School Memories

The following poem is a triptych. It’s based on an art form that involves drawing three related pictures on three canvases side by side. The three sections of a triptych can be placed side by side in poetic form or one below the other in paragraph form. I was inspired to do mine in paragraph form after reading a diptych at . A diptych is like a triptych except it has two sections instead of three. Now, here’s my triptych.






The three-story red brick building gleams in the sunlight. On the front lawn stands a jungle gym, no swings, no merry-go-round. There can be nothing with moving parts for children might get hurt. Because of my low vision, I fell and scraped my knees many times while playing kickball on the cement play area. One girl with good eyes hurt her back when she fell off the jungle gym. Now, the cries of children fill the early fall morning air. The bell’s peel silences the din. We sixth-graders hurry to get in line so we can march into the building and begin our day.




On a foggy day with rain predicted, the yellow school bus pulls up in front of another red brick building with a playing field in back. I was never much for sports, never attended games, didn’t even try out for cheerleading, having been told, “You can’t do this because you can’t see.” I hated gym, math, science, home economics. I couldn’t throw a ball to save my soul, tell you the sum of an equation, or explain chemical compounds, couldn’t even sew. I could play the piano and sing, entertained during study hall, performed in the glee club and orchestra but didn’t earn grades where they mattered. Now as an eighth-grader, I emerge from the yellow bus, resigned to starting another day in junior high.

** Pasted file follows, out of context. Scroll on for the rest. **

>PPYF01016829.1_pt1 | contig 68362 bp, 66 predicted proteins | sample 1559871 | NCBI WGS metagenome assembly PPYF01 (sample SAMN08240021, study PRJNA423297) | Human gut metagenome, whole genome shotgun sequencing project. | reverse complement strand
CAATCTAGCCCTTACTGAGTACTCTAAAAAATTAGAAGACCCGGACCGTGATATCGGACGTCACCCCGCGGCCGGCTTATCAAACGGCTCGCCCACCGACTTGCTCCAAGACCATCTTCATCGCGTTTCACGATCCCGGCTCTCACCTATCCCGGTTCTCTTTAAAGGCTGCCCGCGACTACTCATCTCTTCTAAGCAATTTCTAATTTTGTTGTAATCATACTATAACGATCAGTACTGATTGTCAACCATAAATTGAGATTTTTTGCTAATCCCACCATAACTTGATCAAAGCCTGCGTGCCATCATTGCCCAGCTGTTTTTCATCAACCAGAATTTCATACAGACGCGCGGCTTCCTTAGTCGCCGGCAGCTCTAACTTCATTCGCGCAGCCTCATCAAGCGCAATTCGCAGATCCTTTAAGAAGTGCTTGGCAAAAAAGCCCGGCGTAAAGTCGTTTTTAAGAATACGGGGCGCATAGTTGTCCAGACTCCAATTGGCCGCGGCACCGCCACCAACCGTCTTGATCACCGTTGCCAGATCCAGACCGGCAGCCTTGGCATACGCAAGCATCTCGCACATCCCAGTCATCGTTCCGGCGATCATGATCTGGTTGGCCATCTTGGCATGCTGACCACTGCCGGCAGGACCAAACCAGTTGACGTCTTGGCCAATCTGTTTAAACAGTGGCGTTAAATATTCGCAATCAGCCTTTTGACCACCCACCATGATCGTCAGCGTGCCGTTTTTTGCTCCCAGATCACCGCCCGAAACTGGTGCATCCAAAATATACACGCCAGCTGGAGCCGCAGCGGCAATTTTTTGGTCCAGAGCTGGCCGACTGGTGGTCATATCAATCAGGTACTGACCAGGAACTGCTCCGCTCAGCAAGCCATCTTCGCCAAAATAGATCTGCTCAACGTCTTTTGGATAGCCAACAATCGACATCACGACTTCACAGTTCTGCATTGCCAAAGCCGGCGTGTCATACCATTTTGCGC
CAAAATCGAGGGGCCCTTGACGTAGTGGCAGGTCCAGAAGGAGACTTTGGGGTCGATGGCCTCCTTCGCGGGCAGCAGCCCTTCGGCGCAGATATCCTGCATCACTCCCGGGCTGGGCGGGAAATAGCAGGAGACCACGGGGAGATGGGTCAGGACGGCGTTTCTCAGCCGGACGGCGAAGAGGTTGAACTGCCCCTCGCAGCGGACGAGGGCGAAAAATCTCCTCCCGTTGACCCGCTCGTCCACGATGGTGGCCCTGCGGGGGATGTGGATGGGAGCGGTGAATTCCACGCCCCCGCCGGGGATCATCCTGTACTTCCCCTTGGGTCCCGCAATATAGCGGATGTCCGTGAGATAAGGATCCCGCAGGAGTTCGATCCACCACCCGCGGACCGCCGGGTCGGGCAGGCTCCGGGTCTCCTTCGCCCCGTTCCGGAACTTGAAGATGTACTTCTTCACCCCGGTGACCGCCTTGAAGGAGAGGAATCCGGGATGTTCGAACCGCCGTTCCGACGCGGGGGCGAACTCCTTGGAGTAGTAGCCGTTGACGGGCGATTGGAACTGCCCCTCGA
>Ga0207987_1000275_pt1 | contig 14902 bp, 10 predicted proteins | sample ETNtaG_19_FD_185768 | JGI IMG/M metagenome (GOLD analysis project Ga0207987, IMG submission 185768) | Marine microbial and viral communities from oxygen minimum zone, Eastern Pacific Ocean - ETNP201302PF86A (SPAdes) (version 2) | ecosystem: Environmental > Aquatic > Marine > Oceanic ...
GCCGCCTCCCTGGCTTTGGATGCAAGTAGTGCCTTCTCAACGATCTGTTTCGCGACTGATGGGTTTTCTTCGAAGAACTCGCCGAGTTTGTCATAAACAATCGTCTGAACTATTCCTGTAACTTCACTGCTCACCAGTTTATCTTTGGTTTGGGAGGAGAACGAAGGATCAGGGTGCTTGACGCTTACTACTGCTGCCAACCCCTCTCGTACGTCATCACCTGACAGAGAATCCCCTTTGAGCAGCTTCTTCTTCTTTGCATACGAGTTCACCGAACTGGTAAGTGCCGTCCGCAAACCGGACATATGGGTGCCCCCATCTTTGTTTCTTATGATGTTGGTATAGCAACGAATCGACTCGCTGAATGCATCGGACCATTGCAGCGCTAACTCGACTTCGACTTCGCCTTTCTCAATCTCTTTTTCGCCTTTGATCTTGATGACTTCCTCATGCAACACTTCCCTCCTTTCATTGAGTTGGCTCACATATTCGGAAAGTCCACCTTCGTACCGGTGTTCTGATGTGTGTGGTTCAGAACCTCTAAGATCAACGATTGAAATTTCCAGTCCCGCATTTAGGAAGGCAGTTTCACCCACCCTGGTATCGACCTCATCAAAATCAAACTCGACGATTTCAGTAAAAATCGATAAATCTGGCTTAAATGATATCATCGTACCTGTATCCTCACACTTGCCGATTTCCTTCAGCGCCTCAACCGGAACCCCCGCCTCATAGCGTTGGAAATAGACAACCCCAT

Several red brick buildings cluster together: a main classroom building, a science and agriculture building, a gym, and a separate building containing an auditorium, swimming pool, smaller gym, and classrooms for music, art, ROTC and other subjects. Not required to take home economics and P.E. or too much math or science, I flourished in English, literature, and other subjects I liked. Wanting to be in theater like my parents, I acted in plays, participated in the speech team, won several awards. I wanted to be a singer, was awarded second place in a talent competition, was given a standing ovation, as I marched across the stage to receive my diploma. Instead of telling me I couldn’t do it because I couldn’t see, they said, “Let’s figure out how you can do it, even though you can’t see.” Now, on a frosty September morning, my footsteps on the board walk climbing the hill resound with joy, as I approach the remaining years of my public education.



Abbie Johnson Taylor, Author


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Author: abbiejohnsontaylor

I'm the author of two novels,, two poetry collections, and a memoir with another novel on the way. My work has appeared in various journals and anthologies. I'm visually impaired and live in Sheridan, Wyoming, where for six years, I cared for my totally blind late husband who was paralyzed by two strokes. Please visit my website at

2 thoughts on “School Memories”

  1. I love this Abbie. Your story is the story of many who find public school fails them when it doesn’t let the individual succeed in their interests and talents, but tries to force them into roles they will never play or participate in work they weren’t meant to do. This is why it is so, so important for public education to include the Arts. Thanks for this.


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